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Tricky definite integral

  1. May 4, 2014 #1
    Am trying to get a solution to the definite integral below. Looking for some direction.

    I = 01 xf(x)dx where

    01 f(x)dx = A, is known.

    Also, its is know that when x =1, f(x) =0 and when x =0, f(x) =1.

    Can we get a solution of I in terms of A?

    I have tried going the integration by-parts route which did not lead to any success. Any help is much appreciated.
     
  2. jcsd
  3. May 4, 2014 #2

    mfb

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    Without more details about f(x), this is impossible. It is easy to find some examples where the constraints are met, A is the same but I differs.
     
  4. May 4, 2014 #3
    Unfortunately, f (x) is a transcendental function

    f(x) = a - be[px+qf(x)] -c[px+qf(x)]

    where, a, b, c, p and q are all constants. I don't think this helps?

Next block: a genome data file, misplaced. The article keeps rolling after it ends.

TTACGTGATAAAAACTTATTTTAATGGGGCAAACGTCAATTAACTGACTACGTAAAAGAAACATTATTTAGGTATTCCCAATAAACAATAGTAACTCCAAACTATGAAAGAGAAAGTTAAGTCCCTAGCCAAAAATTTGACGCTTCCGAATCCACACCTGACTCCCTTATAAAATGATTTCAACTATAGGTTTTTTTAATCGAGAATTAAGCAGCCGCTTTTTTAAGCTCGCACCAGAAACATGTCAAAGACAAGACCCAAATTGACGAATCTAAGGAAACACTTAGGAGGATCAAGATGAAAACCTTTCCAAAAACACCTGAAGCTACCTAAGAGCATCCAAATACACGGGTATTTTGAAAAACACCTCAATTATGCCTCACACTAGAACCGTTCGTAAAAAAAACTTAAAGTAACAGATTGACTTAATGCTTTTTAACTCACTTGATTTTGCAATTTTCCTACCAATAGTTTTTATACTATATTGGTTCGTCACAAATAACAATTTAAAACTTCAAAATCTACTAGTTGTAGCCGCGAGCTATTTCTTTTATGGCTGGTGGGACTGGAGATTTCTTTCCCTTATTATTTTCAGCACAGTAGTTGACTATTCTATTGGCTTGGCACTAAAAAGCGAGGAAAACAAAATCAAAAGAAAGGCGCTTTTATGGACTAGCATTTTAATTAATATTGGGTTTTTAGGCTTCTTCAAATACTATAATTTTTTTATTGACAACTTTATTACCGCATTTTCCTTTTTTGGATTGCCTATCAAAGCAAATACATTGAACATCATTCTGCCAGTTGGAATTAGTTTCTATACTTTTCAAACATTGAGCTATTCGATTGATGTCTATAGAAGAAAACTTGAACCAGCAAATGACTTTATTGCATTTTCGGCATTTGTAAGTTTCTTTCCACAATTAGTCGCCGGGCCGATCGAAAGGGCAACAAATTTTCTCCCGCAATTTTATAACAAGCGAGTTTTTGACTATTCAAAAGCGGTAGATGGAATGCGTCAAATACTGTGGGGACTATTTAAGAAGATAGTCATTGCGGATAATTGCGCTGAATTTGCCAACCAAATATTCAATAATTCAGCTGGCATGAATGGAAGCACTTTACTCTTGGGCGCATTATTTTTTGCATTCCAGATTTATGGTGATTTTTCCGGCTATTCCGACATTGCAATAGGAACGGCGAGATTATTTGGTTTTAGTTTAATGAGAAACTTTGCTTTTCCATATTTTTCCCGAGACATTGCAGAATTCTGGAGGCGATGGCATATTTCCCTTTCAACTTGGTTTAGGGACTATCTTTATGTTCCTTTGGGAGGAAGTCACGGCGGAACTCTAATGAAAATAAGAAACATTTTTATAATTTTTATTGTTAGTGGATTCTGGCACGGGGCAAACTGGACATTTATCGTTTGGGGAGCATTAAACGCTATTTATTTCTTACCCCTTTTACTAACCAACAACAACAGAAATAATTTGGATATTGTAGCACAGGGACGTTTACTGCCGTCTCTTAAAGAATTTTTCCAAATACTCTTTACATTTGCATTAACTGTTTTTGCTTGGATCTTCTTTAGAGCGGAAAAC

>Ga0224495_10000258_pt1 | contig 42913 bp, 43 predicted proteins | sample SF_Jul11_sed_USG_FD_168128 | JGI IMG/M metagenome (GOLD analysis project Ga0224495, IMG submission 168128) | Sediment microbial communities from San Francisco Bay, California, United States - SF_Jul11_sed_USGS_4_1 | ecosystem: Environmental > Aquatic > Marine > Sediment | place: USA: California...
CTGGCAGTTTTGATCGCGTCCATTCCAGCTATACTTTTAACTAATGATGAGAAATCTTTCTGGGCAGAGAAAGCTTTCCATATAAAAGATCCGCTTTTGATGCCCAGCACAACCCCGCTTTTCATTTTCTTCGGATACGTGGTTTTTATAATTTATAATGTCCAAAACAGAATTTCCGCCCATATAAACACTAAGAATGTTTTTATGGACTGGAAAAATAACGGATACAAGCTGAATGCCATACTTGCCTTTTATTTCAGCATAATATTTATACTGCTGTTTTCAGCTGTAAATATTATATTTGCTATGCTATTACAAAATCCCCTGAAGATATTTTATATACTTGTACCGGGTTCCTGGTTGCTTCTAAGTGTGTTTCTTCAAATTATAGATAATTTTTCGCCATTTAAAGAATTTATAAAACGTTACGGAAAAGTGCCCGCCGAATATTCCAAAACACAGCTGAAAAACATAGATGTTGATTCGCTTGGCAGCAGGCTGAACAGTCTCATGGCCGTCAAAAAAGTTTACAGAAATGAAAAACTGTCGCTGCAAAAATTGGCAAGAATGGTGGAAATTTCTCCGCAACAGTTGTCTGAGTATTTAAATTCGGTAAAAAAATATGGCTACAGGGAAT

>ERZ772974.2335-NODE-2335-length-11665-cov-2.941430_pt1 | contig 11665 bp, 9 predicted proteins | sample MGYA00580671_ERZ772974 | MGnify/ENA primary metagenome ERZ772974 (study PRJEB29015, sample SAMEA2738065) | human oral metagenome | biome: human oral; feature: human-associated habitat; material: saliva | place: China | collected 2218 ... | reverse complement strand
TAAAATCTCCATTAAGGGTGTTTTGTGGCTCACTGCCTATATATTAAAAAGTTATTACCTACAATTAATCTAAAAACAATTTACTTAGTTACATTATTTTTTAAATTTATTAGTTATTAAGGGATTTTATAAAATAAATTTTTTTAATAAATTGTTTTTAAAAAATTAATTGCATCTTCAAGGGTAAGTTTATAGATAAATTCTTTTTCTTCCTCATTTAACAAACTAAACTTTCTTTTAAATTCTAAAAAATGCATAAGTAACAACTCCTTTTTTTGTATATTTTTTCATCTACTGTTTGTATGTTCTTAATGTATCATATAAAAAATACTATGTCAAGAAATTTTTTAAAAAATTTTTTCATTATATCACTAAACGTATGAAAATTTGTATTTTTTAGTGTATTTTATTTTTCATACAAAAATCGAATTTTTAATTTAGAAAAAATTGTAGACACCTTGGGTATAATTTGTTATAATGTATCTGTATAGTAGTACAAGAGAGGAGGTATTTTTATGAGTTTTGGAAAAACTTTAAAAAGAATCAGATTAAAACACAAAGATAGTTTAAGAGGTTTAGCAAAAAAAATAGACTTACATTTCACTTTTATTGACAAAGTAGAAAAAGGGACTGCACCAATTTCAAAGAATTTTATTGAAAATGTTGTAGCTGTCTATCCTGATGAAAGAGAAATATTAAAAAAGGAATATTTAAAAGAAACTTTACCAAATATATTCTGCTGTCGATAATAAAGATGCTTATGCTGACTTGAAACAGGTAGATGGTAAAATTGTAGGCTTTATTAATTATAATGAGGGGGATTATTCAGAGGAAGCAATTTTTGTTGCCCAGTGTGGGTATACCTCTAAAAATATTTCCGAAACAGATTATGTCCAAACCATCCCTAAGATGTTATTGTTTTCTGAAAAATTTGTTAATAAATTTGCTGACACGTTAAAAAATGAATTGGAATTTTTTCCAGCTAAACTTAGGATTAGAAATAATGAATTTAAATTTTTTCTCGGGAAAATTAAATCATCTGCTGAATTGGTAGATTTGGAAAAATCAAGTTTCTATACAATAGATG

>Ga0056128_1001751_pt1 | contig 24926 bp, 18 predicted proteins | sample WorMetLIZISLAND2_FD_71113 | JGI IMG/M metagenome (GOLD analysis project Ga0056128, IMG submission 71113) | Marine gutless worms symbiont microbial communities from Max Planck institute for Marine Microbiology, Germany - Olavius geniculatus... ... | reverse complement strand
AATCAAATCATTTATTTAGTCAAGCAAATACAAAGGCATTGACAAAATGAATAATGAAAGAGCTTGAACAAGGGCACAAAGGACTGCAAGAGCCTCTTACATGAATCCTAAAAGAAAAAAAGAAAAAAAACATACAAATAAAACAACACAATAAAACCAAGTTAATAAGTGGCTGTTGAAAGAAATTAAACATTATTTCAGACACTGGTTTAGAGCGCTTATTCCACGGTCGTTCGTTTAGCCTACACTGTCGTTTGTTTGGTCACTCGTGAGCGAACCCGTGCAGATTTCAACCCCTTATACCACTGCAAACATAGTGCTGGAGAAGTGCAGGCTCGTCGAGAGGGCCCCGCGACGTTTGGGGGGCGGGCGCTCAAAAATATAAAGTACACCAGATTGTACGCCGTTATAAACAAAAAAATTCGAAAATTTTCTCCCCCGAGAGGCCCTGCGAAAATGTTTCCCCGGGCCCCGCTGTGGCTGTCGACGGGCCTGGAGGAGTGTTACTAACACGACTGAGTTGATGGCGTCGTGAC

5. May 4, 2014 #4

    mfb

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    I don't know if that helps, but it is at least some hope to make it possible (I just don't know how). Without knowing anything about f(x) it would be completely impossible.
     
  6. May 4, 2014 #5
    It's going to be annoying, but if ##f## has an expansion as a power series, then you might be able to find an approximation to ##I##. I really doubt a analytic solution exists.
     
  7. May 4, 2014 #6
  8. May 4, 2014 #7
    wolframalpha gives the result in terms of Lambert's W function which I have already looked at. Looking for another route...
     
  9. May 15, 2014 #8
    I am wondering if I can use rotation of coordinates to solve this integral, like here, Example D.9? Looking for some direction.....
     
  10. May 16, 2014 #9
    try this way, set u=x, dv=f(x)dx, you get du=dx and v=∫f(x)dx
    then I=Ax-∫∫f(x)dxdx. Can you solve this?
     
  11. May 19, 2014 #10
    Nope, not possible with what I know.
     
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